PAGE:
Revelation - Lesson 11
The Rapture, The Anti-Christs and Rebuilding the Temple
Background Information for the Teacher
- The student can draw a chart depicting the pre-millennial view of last things.
- The student can use key scriptures to show the fallacy of the pre-millennial view.
- If you choose to use them, have ready your visuals-overhead projector and transparencies, PowerPoint, or chalkboard.
- Have enough copies of the chart of pre-millennialism to provide them to any not at the previous class meeting. It is on a separate document for downloading.
- Have copies of the Worksheet for Lesson 11 available.
- Have copies of Test 10 ready
- Have pens/pencils ready for use.
- All students should have access to a Bible.
Having reviewed the general outline of the pre-millennial view, we are now examining several elements of that view and comparing them to scripture. Today we will look at the questions about the rapture, the anti-christs and rebuilding the Jewish temple.
Lesson Plan for Conducting Class
Introduction: (10 minutes)
- Make the test available to students as they enter, if you wish. (Lesson 9 - Part 2)
- Call the roll, welcome visitors, and make any necessary announcements.
- Songs (as desired)
- Thy Word is a Lamp Unto My Feet
- Give Me the Bible
- How Shall the Young Secure Their Hearts
- Prayer asking God to help us to understand and be faithful to His Word and never to be drawn away into teachings of error.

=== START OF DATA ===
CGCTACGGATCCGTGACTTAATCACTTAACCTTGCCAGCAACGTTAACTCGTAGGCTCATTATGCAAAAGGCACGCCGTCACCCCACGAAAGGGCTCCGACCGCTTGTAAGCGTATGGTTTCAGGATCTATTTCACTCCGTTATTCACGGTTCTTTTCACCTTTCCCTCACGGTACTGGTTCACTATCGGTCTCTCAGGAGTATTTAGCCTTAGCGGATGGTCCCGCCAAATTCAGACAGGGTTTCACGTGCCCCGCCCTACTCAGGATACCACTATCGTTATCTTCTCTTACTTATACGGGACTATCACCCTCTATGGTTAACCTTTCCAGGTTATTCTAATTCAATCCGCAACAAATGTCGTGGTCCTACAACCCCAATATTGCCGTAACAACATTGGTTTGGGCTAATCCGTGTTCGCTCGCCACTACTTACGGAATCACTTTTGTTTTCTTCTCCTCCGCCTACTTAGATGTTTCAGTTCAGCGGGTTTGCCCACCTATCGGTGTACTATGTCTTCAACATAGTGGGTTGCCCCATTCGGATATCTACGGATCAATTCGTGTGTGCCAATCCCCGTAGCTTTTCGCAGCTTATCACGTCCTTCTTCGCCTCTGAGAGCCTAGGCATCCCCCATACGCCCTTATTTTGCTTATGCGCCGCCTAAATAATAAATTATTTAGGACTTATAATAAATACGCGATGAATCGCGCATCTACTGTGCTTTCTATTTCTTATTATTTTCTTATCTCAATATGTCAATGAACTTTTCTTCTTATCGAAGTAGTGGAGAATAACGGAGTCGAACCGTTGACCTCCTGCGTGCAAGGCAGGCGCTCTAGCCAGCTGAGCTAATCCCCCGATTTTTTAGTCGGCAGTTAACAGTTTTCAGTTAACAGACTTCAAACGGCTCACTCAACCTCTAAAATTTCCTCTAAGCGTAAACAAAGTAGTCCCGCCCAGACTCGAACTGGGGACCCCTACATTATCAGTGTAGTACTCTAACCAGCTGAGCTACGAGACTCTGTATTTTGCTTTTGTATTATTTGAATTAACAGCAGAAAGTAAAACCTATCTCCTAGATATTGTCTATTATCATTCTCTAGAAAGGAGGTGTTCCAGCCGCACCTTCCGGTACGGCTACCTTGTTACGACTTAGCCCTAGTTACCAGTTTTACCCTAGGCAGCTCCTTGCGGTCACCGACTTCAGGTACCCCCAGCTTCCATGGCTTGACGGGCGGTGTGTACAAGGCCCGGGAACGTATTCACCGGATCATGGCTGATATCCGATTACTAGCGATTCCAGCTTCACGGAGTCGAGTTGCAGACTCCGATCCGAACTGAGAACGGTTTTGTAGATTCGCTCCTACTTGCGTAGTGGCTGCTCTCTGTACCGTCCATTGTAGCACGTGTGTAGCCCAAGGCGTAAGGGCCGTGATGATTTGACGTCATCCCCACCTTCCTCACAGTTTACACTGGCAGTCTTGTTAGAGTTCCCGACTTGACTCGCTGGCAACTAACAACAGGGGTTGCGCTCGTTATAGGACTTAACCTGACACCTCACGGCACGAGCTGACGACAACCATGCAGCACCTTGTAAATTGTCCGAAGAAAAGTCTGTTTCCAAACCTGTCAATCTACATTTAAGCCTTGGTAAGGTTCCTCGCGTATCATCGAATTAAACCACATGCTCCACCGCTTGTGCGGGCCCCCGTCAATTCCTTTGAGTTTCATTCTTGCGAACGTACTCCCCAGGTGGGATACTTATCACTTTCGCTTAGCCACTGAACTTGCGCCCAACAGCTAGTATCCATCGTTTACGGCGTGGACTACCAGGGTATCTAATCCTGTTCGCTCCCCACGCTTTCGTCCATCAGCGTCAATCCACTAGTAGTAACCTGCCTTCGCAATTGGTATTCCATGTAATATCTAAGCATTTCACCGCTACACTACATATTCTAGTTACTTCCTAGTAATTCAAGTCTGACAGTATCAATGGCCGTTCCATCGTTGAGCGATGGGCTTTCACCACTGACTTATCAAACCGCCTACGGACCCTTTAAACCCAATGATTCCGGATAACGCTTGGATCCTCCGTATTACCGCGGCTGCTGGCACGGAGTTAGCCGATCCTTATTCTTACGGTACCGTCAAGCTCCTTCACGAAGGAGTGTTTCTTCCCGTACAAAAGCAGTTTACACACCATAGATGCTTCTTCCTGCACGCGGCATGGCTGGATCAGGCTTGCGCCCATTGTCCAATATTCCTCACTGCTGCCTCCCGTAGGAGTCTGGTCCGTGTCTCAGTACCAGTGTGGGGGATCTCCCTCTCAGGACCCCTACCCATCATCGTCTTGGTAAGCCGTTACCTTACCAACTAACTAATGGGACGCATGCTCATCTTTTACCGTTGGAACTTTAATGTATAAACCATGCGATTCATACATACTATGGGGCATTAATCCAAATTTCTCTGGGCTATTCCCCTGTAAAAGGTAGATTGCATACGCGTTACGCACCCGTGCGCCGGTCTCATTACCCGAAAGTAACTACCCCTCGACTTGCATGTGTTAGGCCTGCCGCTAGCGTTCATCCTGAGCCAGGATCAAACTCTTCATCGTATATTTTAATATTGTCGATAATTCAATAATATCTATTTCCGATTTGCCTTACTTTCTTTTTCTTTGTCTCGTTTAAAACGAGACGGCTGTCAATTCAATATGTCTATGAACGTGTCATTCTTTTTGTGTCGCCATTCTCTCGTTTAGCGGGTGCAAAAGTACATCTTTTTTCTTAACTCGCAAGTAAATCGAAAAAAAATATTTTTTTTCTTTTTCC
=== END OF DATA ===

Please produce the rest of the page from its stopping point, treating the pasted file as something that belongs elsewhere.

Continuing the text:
- Give answers to Test 10.No. 1-raise, change. No. 2-a) living, dead, no b) living, raised c) righteous, wicked, same d) last, wicked, judged e) teach, when. No. 3-John; a) many b) in the first century c) one who denies the divinity of Christ d) against e) no. No. 4-a) Babylonian captivity b) ruins c) ruins d) living e) no f) soon g) rebuild h) temple i) that they could rebuild their temple when they returned from captivity. j) 516 BC. k) figurative l) sacrifices
- Ask students to get Worksheet 11 and their Bibles ready.
Learning Experiences: (30 minutes)
- Let's look at the chart of the pre-millennial view and review what we have studied and what we will be studying today.
- First let's look at the concept of the rapture. No. 1. Q: What does this concept teach? (That at some point, not long from now, Christ will "return" but not His second coming, and change living Christians into their new bodies and will raise all dead Christians in their new bodies and take them to heaven for seven years.
- The primary passage on which this view is based in 1 Thessalonians 4:13-17. Turn to that passage and let's study it. No. 2 a. Q: What seems to be the special concern of the Thessalonians Paul is addressing here? (Whether those who are still living when Christ returns are better off than those who have died.) Q: What is Paul's answer to this question? (That they will both be treated the same.) No. 2 b. Q: When Paul says the "dead in Christ will rise first," what does he mean they will be raised before? (Before the living are changed so the dead are at no disadvantage.) Q: Does he mean that the dead in Christ will be raised before anyone else is raised? (No. He is comparing only two events in time-the resurrection of dead Christians and the transformation of living Christians.) Q: What parts of the rapture theory does this passage not teach? (Does not teach that-(1) dead Christians are raised before anyone else is raised, (2) does not teach that their resurrection takes place before the end of time, (3) does not teach that they will go to heaven for seven years and then return.) So the primary passage given to support "the rapture" does not teach it.